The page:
Saturday, January 8, 2011

all we have to fear...

And don't you come back!
It's a new year, which means a renewed commitment to marketing my books. Since I'm a professional marketer by day it should be easy. Next to crafting a novel into something that works, however, promoting myself is the toughest job I've ever done.

I've boiled down why, and what I'm left with is the same cold, black lump of coal that virtually every artist faces at one time or another: Fear. Little wonder. Each foray into marketing, each query letter, synopsis, or partial I send is another invitation for disappointment and rejection. Another chance for someone who doesn't know me -- and who knows only the barest details of my work -- to proclaim that it isn't good enough.

As I look at the black lump before me, however, I'm reminded of the auditions portion of American Idol.
Although I try not to watch the auditions (I don't find the "funny" ones to be entertaining at all, and I simply can't stomach the potty mouths), I always catch at least one that shreds my heart. One trembling soul whose confidence is so battered their throat constricts and their breath comes in gasps. Sharps and flats never composed by the songwriter riddle the performance. The singer may have the voice of an angel, but it can't find its way past the paralyzing Fear.

Afterward, in the hall with Ryan Seacrest, they shake their heads and sob, knowing they could have grabbed the golden ticket to Hollywood if not for Fear. Watching, we know it, too, and mourn along with them for what might have been. What hurts so much is that they did it to themselves, and they know it. They gave Fear mastery over them, and it killed their dream.

The Bible says that Fear comes from the devil. Franklin D. Roosevelt said that all we have to fear is Fear itself. His wife, Eleanor, said that "you gain strength, courage and confidence by every experience in which you really stop to look Fear in the face."

They're all right. Along this journey I've faced Fear in many forms. Fear of killing the dream by daring to try for it. Fear of letting others read or critique my work. Fear of entering a contest. None of these frighten me any more. I looked each Fear in the face and it slunk into the darkness. I trust that this one will too. And so I will take my lump of coal, set fire to it, and use it to light my way as I quest for publication more boldly than I have ever dared before.

Will I be wounded? Almost certainly. Will I triumph? Only time and talent will tell. Should I fail, though, I vow this much: The opponent that lays me low will not be Fear.

What about you? Have you ever let Fear stand in your way? Do you have a favorite strategy to stare it down and defeat it? Now is your chance to share. Remember, there's strength (and courage) in numbers. Together, we can send Fear packing.

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  1. Love your site! And I know you're not one to let fear stand in your onward and upward.

  2. Fear lives with me and doesn't pay rent or utilities. Just feeds off my energy creepy parasite that he is. I face Fear daily. I kick him out, and he sends a minion to replace him. I face Fear with every review and with every author appearance or presentation. Sometimes Fear wins. More often I win. As long as the balance is tipped in my favor, I forge ahead. I try to accept Fear as a competitive motivator. My goal is to make Fear my friend. Then I’ll get him to pay rent.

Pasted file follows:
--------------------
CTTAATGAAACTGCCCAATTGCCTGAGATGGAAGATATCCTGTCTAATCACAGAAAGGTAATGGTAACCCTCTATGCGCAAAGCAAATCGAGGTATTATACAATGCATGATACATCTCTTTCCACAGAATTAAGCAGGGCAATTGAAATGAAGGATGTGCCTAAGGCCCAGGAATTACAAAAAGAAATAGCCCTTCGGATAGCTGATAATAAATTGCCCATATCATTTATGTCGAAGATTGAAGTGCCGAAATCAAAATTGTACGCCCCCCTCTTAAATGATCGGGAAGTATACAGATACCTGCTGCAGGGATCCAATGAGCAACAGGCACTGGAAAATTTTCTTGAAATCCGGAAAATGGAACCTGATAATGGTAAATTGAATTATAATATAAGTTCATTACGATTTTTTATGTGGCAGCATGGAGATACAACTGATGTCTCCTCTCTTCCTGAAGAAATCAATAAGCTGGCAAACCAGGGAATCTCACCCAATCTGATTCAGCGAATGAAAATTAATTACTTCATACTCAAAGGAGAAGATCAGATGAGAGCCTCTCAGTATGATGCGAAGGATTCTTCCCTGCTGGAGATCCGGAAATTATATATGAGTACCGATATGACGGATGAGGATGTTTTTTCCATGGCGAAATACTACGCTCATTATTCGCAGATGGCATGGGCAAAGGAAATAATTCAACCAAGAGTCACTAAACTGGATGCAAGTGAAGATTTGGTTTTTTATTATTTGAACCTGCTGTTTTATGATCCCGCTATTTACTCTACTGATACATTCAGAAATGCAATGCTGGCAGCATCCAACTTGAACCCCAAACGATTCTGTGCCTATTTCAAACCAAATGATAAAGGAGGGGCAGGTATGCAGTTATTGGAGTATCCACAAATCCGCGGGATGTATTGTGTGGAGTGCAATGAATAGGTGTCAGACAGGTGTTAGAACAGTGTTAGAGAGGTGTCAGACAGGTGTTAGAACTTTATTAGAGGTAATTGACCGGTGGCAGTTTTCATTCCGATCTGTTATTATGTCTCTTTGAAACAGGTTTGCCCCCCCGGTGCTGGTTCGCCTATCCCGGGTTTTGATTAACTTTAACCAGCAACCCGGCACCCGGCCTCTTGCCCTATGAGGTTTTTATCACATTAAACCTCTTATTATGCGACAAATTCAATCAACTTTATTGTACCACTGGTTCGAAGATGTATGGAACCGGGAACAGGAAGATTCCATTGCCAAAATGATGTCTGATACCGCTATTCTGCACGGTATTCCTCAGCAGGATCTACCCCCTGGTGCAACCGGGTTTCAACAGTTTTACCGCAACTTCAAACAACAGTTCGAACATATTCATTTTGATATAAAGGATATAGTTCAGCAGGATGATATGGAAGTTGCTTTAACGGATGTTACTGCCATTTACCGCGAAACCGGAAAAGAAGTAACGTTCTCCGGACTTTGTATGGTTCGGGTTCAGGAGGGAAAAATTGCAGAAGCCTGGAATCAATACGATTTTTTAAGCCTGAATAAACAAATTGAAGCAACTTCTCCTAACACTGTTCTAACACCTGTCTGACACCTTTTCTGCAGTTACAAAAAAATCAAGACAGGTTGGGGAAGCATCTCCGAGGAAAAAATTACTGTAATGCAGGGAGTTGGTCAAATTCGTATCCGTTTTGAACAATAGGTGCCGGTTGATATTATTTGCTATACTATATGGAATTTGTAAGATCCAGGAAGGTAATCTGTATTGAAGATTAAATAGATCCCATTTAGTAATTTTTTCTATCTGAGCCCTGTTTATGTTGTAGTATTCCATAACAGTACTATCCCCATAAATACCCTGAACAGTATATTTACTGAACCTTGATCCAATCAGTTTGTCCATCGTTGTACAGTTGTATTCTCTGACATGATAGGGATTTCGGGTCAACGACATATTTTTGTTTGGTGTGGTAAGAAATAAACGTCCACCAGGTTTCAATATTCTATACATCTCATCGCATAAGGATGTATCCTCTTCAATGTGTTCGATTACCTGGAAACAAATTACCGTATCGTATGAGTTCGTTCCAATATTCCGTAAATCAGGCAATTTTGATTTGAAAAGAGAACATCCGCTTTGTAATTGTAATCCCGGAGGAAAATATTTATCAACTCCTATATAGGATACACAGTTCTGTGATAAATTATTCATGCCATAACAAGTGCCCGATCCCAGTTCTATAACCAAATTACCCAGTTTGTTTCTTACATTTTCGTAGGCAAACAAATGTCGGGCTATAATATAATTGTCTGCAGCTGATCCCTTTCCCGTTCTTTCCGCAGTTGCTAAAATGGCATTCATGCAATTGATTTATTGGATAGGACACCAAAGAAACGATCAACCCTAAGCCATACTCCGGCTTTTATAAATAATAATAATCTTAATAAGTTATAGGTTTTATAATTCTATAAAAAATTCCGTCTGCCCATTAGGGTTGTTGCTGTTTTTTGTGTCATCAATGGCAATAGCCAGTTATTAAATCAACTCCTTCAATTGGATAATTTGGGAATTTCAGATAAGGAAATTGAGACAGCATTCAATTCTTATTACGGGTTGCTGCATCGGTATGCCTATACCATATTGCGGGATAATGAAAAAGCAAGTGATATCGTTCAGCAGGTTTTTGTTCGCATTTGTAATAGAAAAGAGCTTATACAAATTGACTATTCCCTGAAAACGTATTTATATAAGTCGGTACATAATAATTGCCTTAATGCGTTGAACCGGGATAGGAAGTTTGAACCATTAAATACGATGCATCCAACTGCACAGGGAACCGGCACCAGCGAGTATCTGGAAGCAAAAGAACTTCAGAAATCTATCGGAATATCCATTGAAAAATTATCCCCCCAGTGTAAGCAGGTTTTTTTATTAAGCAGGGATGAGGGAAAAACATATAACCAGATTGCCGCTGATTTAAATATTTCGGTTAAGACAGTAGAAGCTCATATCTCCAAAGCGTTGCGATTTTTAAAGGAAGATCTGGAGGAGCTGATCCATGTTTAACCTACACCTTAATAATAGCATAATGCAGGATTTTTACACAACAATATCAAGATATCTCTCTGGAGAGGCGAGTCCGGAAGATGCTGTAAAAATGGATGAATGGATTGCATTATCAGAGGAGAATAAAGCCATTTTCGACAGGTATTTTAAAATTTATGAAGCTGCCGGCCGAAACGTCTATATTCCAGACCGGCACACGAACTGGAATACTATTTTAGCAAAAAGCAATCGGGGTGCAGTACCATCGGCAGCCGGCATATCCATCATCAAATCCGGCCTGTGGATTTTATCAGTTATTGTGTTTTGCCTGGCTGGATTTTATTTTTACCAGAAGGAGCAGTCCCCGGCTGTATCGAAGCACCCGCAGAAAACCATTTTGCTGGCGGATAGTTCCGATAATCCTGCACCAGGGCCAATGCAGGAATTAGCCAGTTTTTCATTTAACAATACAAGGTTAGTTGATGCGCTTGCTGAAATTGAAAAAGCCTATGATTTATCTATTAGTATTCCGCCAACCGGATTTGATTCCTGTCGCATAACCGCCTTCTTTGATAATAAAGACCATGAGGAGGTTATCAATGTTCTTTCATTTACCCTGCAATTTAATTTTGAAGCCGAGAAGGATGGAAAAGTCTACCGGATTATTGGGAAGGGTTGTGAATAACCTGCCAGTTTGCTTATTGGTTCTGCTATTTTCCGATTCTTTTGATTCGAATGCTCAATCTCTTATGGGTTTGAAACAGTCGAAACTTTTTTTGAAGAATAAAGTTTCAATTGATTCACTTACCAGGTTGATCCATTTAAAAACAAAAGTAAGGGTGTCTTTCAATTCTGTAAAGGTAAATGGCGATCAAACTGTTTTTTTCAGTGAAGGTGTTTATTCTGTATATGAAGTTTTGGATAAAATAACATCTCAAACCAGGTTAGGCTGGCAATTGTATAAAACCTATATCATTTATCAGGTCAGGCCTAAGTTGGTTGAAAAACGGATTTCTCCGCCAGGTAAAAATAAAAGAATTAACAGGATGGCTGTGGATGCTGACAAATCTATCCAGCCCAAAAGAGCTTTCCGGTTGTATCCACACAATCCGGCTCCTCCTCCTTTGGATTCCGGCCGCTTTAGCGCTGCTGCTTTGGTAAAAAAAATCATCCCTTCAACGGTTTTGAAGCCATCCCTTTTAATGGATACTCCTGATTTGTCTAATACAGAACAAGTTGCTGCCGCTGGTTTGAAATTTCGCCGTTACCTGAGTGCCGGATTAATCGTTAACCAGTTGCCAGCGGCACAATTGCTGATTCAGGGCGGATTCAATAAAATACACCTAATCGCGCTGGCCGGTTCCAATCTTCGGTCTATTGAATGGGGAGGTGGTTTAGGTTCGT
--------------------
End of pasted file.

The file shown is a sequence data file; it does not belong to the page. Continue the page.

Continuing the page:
3. Good luck with that, Bonnie! It's a bit like whistling past the graveyard, isn't it?

    Which reminds me of Anna's strategy from The King & I: "Whenever I feel afraid, I hold my head erect, and whistle a happy tune, and no one will suspect I'm afraid. While shivering in my shoes, I strike a careless pose, and whistle a happy tune, and no one ever knows I'm afraid. Make believe you're brave and the trick will take you far. You may be as brave, as you make believe you are!"

    Man, I love Rogers & Hammerstein. Now, if only I could learn to whistle!

  4. Fear? Oh yes, I know fear well. I live with it everyday, it is a part of me. I often wonder if strength can conquer fear. Some have said that I am strong, but yet I know better.

  5. Dear, dear Deb. Remember, courage is not the absence of Fear. It's the will to keep going even as you stare Fear in the face. And that makes you one of the two bravest people I have ever known. You are my hero!

  6. I fear my fear because it has stopped me from pursuing dreams in the past. Now that I'm ready to begin the next stage of my writing journey--querying agents--fear has come back to taunt me. But I say, "screw you, I'm forging ahead. You can tag along if you want, but I'm going to ignore you."

  7. Bravo, Brenda! That's the kind of talk that strikes fear in the heart of Fear. Fear will respond by being even scarier. Don't listen. Give that hitchhiker his walking papers!

    I sent a query yesterday. Go, me! Come back and tell me when you've sent one so we can celebrate together. Make it soon, OK?

    And remember, JK Rowling sent her first HP book out 100 times before she sold it. Which means the first 99 rejections are just steps on the climb to the prize!

  8. Whenever I get that sick feeling in my stomach and I begin to doubt myself, I remind myself that in the end, I'll regret what I didn't do more than I will what I did do. That tends to banish the fear or at least muzzle it.

    Good luck living fearless in 2011, McKenna. I know you can do.

  9. Good way to look at it, Keena. Reminds me a bit of the old adage that you'll never be on your deathbed and regret not having worked more. I think that's true of Fear, too. You'll never regret those things you tried for; only the things you didn't try for.

    And thanks for the good wishes. I'll carry those with me every day!